I work at Nagpur-based art collective along with 30 to 35 young people. We organise community programmes like spoken-word poetry and activities related to art and craft, aiming to fight the stigma around mental health issues.
However, the very organisation that fights stigma indulges in subtle casteism on a daily basis.
As I was part of the same group, I, too, got carried away – until recently when I realised how wrong it was.
Last year, a day after one of our events, I was sitting at a chai tapri with two of my colleagues, both Brahmins. One of them offered to buy chocolates for the team, to which I said, in Marathi, “Chaara ela (feed us)” – a phrase commonly used by people from lower-caste categories.
He laughed and started mocking me, saying, “Arre tu SC hai kya? Ese kyu baat kar rahi hai? (Hey, are you an SC? Why are you talking like that?)”
“No!” I replied, and started laughing along.
“Tujhe pata hai kaise log is tarah baat karte hain? Jai Bheem wale? (Do you even know who talks like that? People who shout the slogan: ‘Jai Bheem’)”
They continued to mock me with the slogan, but I didn’t fight back.
However, it hit me hard when I went home that day.
I was angry at them, but more so myself.
As part of an art collective, my colleagues pretend to be quite open-minded but, apparently, they don’t practice what they preach. Most of the members in the collective are upper-caste Brahmins and make sure that they keep reiterating their caste.
For instance, if we are all sitting together and feasting, they would say something like, “Mujhe aake paros, Brahmin ko parosne se punya milta hai (Serve me, it will benefit you.)”
One doesn’t realise how wrong this is until exiting such a space. I, too, didn’t realise. However, as more of such conversations surfaced, I watched my words and became observant. But, I still couldn’t refrain.
I remember, it was New Year’s Eve, we were just talking and – out of the blue – a guy asked everyone: “What is your caste?” The conversation then went on to telling each other what happens in each other’s caste.
My friend, who comes from a lower-caste community, kept mum the whole time. She is very confident otherwise but stayed silent throughout.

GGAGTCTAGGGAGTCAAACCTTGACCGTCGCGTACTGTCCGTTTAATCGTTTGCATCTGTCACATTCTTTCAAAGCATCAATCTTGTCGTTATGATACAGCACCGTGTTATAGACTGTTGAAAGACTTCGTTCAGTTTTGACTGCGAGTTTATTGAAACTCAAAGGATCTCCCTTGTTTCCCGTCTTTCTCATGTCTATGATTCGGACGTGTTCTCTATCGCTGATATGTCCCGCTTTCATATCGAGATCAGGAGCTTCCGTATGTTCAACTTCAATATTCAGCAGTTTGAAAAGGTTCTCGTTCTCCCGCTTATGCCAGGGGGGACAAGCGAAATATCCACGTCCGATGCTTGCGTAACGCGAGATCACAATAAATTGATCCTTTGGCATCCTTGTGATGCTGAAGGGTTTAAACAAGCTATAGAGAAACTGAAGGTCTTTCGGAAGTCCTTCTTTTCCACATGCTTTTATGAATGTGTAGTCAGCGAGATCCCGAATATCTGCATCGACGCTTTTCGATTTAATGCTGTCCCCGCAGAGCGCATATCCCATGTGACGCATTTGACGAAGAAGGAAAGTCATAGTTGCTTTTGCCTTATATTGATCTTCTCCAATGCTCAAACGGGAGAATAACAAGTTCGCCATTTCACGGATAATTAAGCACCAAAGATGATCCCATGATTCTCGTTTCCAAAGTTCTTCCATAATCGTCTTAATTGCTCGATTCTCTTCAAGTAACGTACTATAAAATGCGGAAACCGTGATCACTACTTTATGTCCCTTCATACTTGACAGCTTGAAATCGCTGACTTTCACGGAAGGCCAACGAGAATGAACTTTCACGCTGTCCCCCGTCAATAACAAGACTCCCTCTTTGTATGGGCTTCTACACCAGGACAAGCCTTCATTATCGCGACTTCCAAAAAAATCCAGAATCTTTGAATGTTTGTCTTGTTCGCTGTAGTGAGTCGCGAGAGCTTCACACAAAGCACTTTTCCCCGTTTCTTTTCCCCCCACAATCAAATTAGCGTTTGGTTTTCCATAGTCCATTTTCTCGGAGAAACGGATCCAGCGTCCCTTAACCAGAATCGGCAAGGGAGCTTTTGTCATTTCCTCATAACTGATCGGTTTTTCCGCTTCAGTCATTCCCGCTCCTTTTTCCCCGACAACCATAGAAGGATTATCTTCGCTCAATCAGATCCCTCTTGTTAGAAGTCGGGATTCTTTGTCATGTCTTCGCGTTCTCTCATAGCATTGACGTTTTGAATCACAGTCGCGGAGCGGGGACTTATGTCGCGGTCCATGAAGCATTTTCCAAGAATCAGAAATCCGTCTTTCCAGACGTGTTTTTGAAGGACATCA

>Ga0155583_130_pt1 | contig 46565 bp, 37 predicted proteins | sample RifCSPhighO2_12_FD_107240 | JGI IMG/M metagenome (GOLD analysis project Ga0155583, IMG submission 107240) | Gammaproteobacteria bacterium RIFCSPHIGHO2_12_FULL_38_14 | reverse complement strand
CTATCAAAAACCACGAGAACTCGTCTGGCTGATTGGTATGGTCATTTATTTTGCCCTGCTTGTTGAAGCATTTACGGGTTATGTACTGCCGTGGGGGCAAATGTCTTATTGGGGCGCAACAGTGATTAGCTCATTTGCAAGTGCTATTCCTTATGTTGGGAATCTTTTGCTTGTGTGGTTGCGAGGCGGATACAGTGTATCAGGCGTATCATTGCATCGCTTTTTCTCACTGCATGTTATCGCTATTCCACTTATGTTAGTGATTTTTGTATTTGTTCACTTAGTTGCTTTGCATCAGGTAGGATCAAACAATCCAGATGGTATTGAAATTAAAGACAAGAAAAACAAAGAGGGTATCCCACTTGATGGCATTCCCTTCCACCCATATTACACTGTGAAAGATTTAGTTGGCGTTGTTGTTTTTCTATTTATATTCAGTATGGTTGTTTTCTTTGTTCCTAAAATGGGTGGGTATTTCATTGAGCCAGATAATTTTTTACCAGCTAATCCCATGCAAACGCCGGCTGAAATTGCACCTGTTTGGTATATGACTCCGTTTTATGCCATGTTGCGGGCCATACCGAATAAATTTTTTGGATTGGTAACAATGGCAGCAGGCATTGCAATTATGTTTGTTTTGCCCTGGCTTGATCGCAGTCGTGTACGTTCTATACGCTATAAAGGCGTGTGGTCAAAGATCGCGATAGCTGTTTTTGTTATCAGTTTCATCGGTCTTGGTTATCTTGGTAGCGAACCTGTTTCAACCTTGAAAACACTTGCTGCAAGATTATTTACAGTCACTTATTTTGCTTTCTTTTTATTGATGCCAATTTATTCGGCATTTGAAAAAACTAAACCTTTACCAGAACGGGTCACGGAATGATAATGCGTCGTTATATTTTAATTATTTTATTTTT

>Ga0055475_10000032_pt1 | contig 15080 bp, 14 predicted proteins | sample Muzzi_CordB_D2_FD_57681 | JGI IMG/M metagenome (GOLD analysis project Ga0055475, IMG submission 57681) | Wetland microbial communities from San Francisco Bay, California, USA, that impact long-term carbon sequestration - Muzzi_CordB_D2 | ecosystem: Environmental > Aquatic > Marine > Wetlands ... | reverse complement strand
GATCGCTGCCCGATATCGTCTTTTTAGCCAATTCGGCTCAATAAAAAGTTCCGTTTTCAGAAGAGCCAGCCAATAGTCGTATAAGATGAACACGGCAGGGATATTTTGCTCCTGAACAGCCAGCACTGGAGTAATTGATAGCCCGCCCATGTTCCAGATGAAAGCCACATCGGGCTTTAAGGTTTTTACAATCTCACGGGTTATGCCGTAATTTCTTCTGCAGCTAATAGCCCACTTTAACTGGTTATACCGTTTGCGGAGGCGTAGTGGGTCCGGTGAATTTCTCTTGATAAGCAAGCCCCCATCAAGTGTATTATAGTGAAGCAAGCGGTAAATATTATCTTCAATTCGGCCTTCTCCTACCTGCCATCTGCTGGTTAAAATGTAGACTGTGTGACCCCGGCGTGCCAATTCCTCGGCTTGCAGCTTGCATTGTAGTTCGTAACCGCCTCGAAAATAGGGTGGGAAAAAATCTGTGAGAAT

I saw everything happen in front of my eyes, but I never dared to call these men out. I thought they’d ostracise me if I go against them. I kept quiet and let it all happen.
Since I was mostly surrounded by Brahmins, I couldn’t think beyond that bubble. Up until recently, I thought we don’t need caste-based reservations.
It’s easy to turn a blind eye to casteism if you don’t see anything wrong with what’s happening around you. All my friends from SC and ST categories were from well-to-do families. Hence, I thought caste-based discrimination is a thing of past.
But my opinions changed when I started working as a journalist at a local newspaper. I would come across numerous stories on caste-based violence on a daily basis. I realised that it was always there, but that I just never noticed. We never did.
Perhaps that’s just how I was raised.
My orthodox family never allowed me to be friends with people from different communities. In my locality, there was one girl belonging to the SC category and my parents would say, “She is a bad company. Don’t be with her, chhoti jaati se hai (She is from a lower-caste group.)”
My friends, too, believed the same.
A girl from the Brahmin community would say, “Dude you can’t hang out with some SC chick kyuki tu bigad jayegi, tu kharab ho jayega (Dude, you can’t hang out with that SC girl, she will spoil you.)”
Back then, as a kid, I couldn’t understand how she was bad for me, but those words stayed and had an impact later.
Recently, when we were talking about Dr Payal Tadvi’s suicide, she was there too, but didn’t speak a word. I could sense her discomfort. She couldn’t be herself and couldn’t even talk in front of her closest friends. That’s how bad the situation is. And this needs to be addressed.
Caste-based discrimination is normalised to the extent that even those who are affected, like my friend, don’t talk about it. Perhaps they think that’s how it is supposed to be and that there’s nothing wrong about it.
I think this can be changed through discussions on as many platforms as possible. I feel, if the conversation can change the perspective of even one person, that’s more than enough.
But change needs to start at home and at school.
And as someone who comes from an upper caste family, I don’t think I deserve accolades or medals to acknowledge the prevalent casteism. Treating a human-being like one is normal and that’s how it should be.
That’s what needs to be normalised.
Featured image credit: Pariplab Chakraborty
As told to LiveWire